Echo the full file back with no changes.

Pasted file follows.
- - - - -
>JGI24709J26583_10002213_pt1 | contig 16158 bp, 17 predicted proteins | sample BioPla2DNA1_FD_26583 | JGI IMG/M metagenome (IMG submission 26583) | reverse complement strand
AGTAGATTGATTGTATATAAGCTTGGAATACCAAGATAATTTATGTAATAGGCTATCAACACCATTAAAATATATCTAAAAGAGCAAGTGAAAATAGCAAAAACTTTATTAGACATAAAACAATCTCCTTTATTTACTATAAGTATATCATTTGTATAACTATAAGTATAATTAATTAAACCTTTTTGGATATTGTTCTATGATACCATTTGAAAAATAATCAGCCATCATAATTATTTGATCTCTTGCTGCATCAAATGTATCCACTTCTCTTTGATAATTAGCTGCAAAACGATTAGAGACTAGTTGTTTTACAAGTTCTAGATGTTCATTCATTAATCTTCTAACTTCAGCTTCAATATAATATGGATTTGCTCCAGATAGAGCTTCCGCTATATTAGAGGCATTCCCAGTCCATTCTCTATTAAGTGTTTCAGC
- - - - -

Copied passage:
>JGI24709J26583_10002213_pt1 | contig 16158 bp, 17 predicted proteins | sample BioPla2DNA1_FD_26583 | JGI IMG/M metagenome (IMG submission 26583) | reverse complement strand
AGTAGATTGATTGTATATAAGCTTGGAATACCAAGATAATTTATGTAATAGGCTATCAACACCATTAAAATATATCTAAAAGAGCAAGTGAAAATAGCAAAAACTTTATTAGACATAAAACAATCTCCTTTATTTACTATAAGTATATCATTTGTATAACTATAAGTATAATTAATTAAACCTTTTTGGATATTGTTCTATGATACCATTTGAAAAATAATCAGCCATCATAATTATTTGATCTCTTGCTGCATCAAATGTATCCACTTCTCTTTGATAATTAGCTGCAAAACGATTAGAGACTAGTTGTTTTACAAGTTCTAGATGTTCATTCATTAATCTTCTAACTTCAGCTTCAATATAATATGGATTTGCTCCAGATAGAGCTTCCGCTATATTAGAGGCATTCCCAGTCCATTCTCTATTAAGTGTTTCAGC